Nursing homes provide residential care for patients who need around-the-clock medical attention. The National Center for Health Statistics reports that nearly two-thirds of nursing home residents are over the age of 75, while more than a third are over the age of 85.
About 1.4 million patients reside in more than 15,600 nursing homes in the United States. Most older patients suffer from some degree of cognitive impairment. Other common health problems include diabetes, heart disease, high blood pressure, and depression.
Most older adults and their family members prefer alternatives to nursing home care. Aging at home with the help of caregivers or moving to an assisted-living facility is often the best choice for older adults who do not need constant medical attention. When an older adult’s health condition precludes other options, families must decide which nursing home will be best.
Nursing Home Compare
Families searching for a nursing home can turn to Nursing Home Compare, a rating system offered by the Centers for Medicare and Medicaid Services (CMS). The search tool allows users to find Medicare-certified nursing homes in their area.
Nursing Home Compare rates nursing homes on a five-star system. In addition to providing an overall score, the rating system includes separate ratings for health inspections, staffing, and quality of care.
The Brookings Institution questions the reliability of the CMS ratings. The rating system is heavily dependent on data reported by nursing homes regarding staffing and quality of care. Research by Bookings reveals “a prevalence of exaggerations” that undermine the rating system. A 2018 study found that patient safety ratings were “weak and somewhat inconsistent.”
Studies suggest that some nursing home providers might be gaming the CMS ratings. Some nursing homes report staffing levels at times when all staff are present even when typical staffing levels are lower. Some nursing homes ask patients about their level of pain only after administering pain medications. Less substantial evidence suggests that nursing homes might select healthier patients to elevate their quality-of-care scores, although fears of “cherry picking” patients are partially offset by the reality that nursing homes maximize their profits by filling their beds.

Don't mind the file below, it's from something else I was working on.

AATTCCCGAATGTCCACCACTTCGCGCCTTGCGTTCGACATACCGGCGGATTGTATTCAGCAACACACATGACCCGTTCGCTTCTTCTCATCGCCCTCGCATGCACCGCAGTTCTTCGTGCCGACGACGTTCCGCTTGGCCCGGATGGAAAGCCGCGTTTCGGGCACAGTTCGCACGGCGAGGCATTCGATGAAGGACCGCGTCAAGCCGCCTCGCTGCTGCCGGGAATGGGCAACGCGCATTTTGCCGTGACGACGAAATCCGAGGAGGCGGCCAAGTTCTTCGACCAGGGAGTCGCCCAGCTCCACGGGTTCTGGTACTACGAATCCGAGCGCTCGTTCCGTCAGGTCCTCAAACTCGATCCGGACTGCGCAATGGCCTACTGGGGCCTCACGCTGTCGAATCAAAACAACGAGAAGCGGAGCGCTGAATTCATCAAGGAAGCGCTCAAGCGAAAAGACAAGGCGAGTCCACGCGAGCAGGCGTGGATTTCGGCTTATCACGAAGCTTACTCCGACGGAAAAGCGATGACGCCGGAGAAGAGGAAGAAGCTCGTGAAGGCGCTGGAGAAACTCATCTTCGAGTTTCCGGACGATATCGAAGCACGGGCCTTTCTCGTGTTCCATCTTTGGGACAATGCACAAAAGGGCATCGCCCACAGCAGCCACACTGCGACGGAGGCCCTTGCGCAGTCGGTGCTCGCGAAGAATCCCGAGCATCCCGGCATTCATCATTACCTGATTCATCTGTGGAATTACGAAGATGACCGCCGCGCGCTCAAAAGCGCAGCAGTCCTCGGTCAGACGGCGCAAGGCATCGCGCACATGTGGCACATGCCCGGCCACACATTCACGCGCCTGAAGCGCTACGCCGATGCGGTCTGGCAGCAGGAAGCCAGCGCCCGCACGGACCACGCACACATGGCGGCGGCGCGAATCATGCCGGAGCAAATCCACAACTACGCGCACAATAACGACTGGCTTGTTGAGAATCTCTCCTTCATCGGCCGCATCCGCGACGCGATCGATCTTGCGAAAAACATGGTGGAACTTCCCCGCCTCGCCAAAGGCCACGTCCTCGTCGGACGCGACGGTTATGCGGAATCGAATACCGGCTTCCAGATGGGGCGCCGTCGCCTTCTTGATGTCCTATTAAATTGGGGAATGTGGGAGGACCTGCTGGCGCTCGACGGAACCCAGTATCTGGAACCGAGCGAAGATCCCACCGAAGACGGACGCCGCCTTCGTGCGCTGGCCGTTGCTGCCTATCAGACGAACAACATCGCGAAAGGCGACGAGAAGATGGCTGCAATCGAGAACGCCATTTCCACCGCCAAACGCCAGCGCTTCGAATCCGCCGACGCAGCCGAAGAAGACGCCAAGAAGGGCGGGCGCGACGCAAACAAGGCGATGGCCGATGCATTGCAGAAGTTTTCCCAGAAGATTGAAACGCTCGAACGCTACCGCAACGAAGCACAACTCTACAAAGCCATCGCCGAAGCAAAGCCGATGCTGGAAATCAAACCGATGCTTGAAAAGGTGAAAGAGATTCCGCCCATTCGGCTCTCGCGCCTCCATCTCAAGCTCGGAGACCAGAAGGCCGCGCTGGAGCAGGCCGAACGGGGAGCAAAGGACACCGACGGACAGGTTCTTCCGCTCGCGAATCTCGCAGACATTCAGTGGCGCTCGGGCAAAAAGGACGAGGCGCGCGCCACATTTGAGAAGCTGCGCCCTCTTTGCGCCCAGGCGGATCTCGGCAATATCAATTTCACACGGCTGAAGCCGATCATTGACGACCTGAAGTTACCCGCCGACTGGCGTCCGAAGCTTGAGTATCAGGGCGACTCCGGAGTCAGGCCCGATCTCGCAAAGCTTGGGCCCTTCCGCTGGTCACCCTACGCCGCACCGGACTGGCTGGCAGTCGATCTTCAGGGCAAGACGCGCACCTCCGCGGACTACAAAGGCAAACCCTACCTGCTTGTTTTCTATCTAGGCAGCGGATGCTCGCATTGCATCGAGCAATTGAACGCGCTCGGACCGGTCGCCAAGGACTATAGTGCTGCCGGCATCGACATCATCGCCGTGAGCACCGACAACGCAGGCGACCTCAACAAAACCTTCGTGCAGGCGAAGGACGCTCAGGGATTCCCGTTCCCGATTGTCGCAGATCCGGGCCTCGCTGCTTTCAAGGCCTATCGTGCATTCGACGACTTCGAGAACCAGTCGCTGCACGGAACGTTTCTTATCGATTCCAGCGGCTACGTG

Alternatives to Nursing Home Compare
The studies referenced above suggest that nursing homes might be “teaching to the test.” That is, nursing homes understand the criteria upon which their Nursing Home Compare rating is based and might sacrifice patient satisfaction in other areas to maximize their performance on the factors that the rating system measures.
Yelp is a familiar consumer rating system that does not assign the criteria upon which ratings are based. Yelp reviews are therefore more personal than Nursing Home Compare ratings. Because Yelp ratings reflect the consumer’s overall experience rather than the nursing home’s self-reported data, there can a disconnect between the ratings offered by the two sites. Yelp ratings tend to be significantly lower than Nursing Home Compare ratings.
While the disconnect might be attributed to nursing homes that game the Nursing Home Compare ratings, it may be that Yelp ratings are lower because they reflect patient concerns that the Nursing Home Compare ratings fail to measure. Those concerns might include the friendliness or helpfulness of staff members, the condition and cleanliness of the facility, and whether the nursing home communicates effectively with the patient’s family members.
Yelp is not necessarily a good alternative to Nursing Home Compare. Every nursing home that is eligible for Medicaid payments is included in Nursing Home Compare. Yelp reviews are not always available for specific nursing homes. A nursing home in a less populated area might have few Yelp reviews, if it is reviewed at all. Unreasonably disgruntled patients or family members might easily skew Yelp ratings when a nursing home has few reviews.
Unless and until CMS devises a rating system that includes concerns important to patients that its current rating system fails to measure, patients and their family members may want to search for information from as many sources as they can find. A facility’s Nursing Home Compare score is an important consideration, but Yelp reviews, the local ombudsman assigned to nursing homes, chats with residents during in-person visits can also provide important information about an older adult’s choice of nursing homes.